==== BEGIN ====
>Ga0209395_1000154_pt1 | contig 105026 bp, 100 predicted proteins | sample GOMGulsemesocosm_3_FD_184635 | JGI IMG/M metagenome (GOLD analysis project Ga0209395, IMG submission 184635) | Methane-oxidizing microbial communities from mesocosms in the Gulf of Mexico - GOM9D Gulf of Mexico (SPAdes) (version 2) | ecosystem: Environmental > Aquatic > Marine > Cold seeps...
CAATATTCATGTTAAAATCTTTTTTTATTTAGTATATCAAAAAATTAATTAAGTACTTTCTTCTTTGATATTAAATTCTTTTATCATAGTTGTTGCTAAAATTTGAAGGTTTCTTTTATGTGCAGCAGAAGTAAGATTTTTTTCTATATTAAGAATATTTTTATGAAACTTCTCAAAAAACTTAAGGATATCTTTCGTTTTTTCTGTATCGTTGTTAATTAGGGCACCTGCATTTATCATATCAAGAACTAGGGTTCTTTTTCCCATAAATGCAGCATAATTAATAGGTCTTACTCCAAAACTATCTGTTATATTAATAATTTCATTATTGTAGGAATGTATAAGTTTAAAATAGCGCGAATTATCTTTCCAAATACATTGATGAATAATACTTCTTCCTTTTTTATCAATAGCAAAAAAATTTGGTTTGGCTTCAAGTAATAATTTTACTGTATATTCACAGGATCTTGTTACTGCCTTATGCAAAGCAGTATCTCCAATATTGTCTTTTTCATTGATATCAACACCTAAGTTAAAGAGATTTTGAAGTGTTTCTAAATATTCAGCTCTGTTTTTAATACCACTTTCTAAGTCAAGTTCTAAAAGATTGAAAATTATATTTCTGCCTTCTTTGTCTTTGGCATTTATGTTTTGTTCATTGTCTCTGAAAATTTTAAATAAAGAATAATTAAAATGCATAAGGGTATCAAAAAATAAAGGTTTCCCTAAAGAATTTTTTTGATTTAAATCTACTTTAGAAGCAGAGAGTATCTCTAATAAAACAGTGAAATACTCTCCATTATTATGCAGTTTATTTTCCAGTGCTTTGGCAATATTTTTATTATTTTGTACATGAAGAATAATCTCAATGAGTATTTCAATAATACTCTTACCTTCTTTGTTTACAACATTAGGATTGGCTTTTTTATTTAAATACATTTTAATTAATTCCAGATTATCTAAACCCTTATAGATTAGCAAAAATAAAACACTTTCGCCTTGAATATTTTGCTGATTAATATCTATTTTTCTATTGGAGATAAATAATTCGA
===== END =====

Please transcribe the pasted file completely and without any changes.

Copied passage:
>Ga0209395_1000154_pt1 | contig 105026 bp, 100 predicted proteins | sample GOMGulsemesocosm_3_FD_184635 | JGI IMG/M metagenome (GOLD analysis project Ga0209395, IMG submission 184635) | Methane-oxidizing microbial communities from mesocosms in the Gulf of Mexico - GOM9D Gulf of Mexico (SPAdes) (version 2) | ecosystem: Environmental > Aquatic > Marine > Cold seeps...
CAATATTCATGTTAAAATCTTTTTTTATTTAGTATATCAAAAAATTAATTAAGTACTTTCTTCTTTGATATTAAATTCTTTTATCATAGTTGTTGCTAAAATTTGAAGGTTTCTTTTATGTGCAGCAGAAGTAAGATTTTTTTCTATATTAAGAATATTTTTATGAAACTTCTCAAAAAACTTAAGGATATCTTTCGTTTTTTCTGTATCGTTGTTAATTAGGGCACCTGCATTTATCATATCAAGAACTAGGGTTCTTTTTCCCATAAATGCAGCATAATTAATAGGTCTTACTCCAAAACTATCTGTTATATTAATAATTTCATTATTGTAGGAATGTATAAGTTTAAAATAGCGCGAATTATCTTTCCAAATACATTGATGAATAATACTTCTTCCTTTTTTATCAATAGCAAAAAAATTTGGTTTGGCTTCAAGTAATAATTTTACTGTATATTCACAGGATCTTGTTACTGCCTTATGCAAAGCAGTATCTCCAATATTGTCTTTTTCATTGATATCAACACCTAAGTTAAAGAGATTTTGAAGTGTTTCTAAATATTCAGCTCTGTTTTTAATACCACTTTCTAAGTCAAGTTCTAAAAGATTGAAAATTATATTTCTGCCTTCTTTGTCTTTGGCATTTATGTTTTGTTCATTGTCTCTGAAAATTTTAAATAAAGAATAATTAAAATGCATAAGGGTATCAAAAAATAAAGGTTTCCCTAAAGAATTTTTTTGATTTAAATCTACTTTAGAAGCAGAGAGTATCTCTAATAAAACAGTGAAATACTCTCCATTATTATGCAGTTTATTTTCCAGTGCTTTGGCAATATTTTTATTATTTTGTACATGAAGAATAATCTCAATGAGTATTTCAATAATACTCTTACCTTCTTTGTTTACAACATTAGGATTGGCTTTTTTATTTAAATACATTTTAATTAATTCCAGATTATCTAAACCCTTATAGATTAGCAAAAATAAAACACTTTCGCCTTGAATATTTTGCTGATTAATATCTATTTTTCTATTGGAGATAAATAATTCGA